Following his revelation last week that his first love was a man, Frank Ocean is enjoying another coming out moment today. Ocean gave his first televised performance on Late Night With Jimmy Fallon last night, and his debut album, Channel Orange, was released digitally at 12:30 a.m., right at the show's start. The album includes "Bad Religion," the ballad Ocean sang on Fallon, and is already at No. 1 on iTunes. Watch his striking performance below.
If you've had Frank Ocean, 24, on your radar, then you know he recently opened up about his sexuality. Just last week, he revealed that his first true love was a man, and the song "Bad Religion" explicitly references a love between two men. Ocean sings, "I could never make him love me." Choosing that song for national TV shows that Ocean isn't trying to hide his sexuality. In the honest and beautiful Tumblr post about it last week, Frank Ocean reflected on his first love at the age of 19, who happened to be a man. He stopped short of using the words "gay" or "bisexual," but wrote:
4 summers ago, I met somebody. I was 19 years old. He was too. We spent that summer, and the summer after, together. Everyday almost. And on the days we were together, time would glide. Most of the day I'd see him, and his smile. I'd hear his conversation and his silence ... until it was time to sleep. Sleep I would often share with him. By the time I realized I was in love, it was malignant. It was hopeless...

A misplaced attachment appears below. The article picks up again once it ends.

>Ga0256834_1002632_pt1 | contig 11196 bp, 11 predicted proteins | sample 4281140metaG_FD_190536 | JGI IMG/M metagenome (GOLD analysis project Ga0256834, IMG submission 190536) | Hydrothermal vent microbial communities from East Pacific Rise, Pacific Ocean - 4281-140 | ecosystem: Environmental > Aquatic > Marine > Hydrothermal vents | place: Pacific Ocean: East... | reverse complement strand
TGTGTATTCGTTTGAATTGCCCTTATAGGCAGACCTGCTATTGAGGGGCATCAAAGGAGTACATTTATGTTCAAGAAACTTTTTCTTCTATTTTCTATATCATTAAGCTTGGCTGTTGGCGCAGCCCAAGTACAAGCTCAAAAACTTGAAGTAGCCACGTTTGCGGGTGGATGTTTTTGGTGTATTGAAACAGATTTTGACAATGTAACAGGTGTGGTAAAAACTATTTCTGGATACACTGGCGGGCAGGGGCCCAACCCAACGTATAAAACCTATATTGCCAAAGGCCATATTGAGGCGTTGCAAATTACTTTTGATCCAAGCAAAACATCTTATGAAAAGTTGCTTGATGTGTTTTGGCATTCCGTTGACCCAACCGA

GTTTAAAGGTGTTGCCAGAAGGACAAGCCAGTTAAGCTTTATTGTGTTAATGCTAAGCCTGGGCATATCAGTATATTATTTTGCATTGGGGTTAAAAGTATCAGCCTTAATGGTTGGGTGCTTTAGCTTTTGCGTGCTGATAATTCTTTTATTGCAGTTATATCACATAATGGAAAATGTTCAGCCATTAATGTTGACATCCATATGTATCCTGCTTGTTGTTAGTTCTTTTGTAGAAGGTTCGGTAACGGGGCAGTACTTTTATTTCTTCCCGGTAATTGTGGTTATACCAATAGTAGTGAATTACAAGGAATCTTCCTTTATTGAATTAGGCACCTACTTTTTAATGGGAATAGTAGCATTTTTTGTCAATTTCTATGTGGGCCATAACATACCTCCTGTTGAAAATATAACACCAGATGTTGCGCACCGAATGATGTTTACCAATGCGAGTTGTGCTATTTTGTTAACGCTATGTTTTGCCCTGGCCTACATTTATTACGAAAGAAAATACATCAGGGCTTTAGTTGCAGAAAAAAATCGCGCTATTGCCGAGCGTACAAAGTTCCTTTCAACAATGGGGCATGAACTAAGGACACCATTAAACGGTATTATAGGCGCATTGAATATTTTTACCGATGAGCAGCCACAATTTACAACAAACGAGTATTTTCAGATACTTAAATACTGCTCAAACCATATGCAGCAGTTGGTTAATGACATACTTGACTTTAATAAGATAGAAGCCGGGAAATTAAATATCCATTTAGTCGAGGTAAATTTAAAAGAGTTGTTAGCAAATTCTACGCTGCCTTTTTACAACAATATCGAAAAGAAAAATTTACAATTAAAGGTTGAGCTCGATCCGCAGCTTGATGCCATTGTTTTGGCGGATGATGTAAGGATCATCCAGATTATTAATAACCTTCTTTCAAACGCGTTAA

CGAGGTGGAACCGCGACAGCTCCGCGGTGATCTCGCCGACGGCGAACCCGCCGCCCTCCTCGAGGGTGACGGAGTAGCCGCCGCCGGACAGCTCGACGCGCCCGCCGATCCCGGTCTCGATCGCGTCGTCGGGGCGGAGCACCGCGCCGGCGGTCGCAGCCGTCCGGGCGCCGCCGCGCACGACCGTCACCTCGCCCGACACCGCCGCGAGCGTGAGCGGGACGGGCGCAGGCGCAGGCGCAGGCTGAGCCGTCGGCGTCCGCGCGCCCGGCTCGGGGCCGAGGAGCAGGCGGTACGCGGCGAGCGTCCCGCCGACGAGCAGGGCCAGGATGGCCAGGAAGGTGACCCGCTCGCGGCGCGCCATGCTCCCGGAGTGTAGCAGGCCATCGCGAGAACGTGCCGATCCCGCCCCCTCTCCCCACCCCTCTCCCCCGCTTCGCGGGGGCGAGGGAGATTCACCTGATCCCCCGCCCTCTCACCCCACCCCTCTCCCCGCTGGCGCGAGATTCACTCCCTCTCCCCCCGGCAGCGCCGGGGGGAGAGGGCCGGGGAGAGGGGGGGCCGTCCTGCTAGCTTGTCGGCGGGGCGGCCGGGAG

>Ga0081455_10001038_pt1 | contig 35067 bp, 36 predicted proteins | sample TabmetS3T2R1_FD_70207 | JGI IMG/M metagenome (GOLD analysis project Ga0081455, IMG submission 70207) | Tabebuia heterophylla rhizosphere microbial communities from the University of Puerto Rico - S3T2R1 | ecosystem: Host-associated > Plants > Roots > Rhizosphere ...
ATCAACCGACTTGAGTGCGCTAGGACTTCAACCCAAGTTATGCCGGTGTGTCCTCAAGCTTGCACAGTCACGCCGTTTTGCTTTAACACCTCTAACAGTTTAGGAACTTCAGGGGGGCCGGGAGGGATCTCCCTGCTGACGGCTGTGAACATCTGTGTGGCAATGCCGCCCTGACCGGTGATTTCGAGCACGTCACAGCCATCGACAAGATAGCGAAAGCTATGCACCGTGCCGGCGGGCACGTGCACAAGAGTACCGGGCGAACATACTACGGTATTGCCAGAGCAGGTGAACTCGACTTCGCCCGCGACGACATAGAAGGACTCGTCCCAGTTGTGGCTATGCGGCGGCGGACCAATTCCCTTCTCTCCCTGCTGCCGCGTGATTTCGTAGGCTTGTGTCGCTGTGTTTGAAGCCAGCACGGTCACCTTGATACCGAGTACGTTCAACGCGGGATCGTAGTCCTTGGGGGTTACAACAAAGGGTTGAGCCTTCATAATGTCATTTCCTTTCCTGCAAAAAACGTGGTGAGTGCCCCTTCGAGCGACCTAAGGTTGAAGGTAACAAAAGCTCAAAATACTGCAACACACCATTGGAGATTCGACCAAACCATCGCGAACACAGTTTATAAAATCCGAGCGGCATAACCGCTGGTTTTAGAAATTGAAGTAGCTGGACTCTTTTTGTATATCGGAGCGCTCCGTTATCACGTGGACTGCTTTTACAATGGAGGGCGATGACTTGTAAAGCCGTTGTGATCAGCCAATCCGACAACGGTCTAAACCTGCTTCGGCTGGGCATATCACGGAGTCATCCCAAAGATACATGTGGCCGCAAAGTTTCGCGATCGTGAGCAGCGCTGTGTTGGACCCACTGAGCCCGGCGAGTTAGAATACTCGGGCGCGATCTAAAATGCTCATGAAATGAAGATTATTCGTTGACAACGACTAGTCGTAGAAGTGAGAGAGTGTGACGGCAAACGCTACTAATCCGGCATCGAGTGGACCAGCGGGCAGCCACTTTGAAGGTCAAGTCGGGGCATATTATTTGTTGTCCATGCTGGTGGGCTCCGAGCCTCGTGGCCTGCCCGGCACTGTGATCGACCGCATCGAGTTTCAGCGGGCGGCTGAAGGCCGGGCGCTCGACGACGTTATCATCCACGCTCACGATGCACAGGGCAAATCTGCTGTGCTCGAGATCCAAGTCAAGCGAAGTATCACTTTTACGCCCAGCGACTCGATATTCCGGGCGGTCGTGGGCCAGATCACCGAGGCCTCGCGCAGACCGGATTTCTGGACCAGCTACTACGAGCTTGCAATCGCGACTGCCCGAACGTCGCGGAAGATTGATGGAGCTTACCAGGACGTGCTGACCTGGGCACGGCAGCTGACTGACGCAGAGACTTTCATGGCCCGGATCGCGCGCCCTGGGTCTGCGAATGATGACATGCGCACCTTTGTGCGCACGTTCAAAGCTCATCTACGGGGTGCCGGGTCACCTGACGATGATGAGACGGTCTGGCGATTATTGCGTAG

I sat there and told my friend how I felt. I wept as the words left my mouth. I grieved for them, knowing I could never take them back for myself. He patted my back. He said kind things. He did his best, but he wouldn't admit the same. He had to go back inside soon. It was late and his girlfriend was waiting for him upstairs. He wouldn't tell me the truth about his feelings for me for another 3 years. I felt like I'd only imagined reciprocity for years. Now imagine being thrown from a cliff. No, I wasn't on a cliff, I was still in my car telling myself it was gonna be fine and to take deep breaths. I took the breaths and carried on. I kept up a peculiar friendship with him because I couldn't imagine keeping up my life without him. I struggled to master myself and my emotions. I wasn't always successful.
It was a risk for Ocean, who is also a part of the hip-hop collective Odd Future. Hip-hop isn't known for being especially gay-friendly, and even Odd Future has used gay slurs. Perhaps demonstrating how attitudes are changing in society as a whole, however, Frank Ocean's label and peers have expressed support. Keep reading to find out how.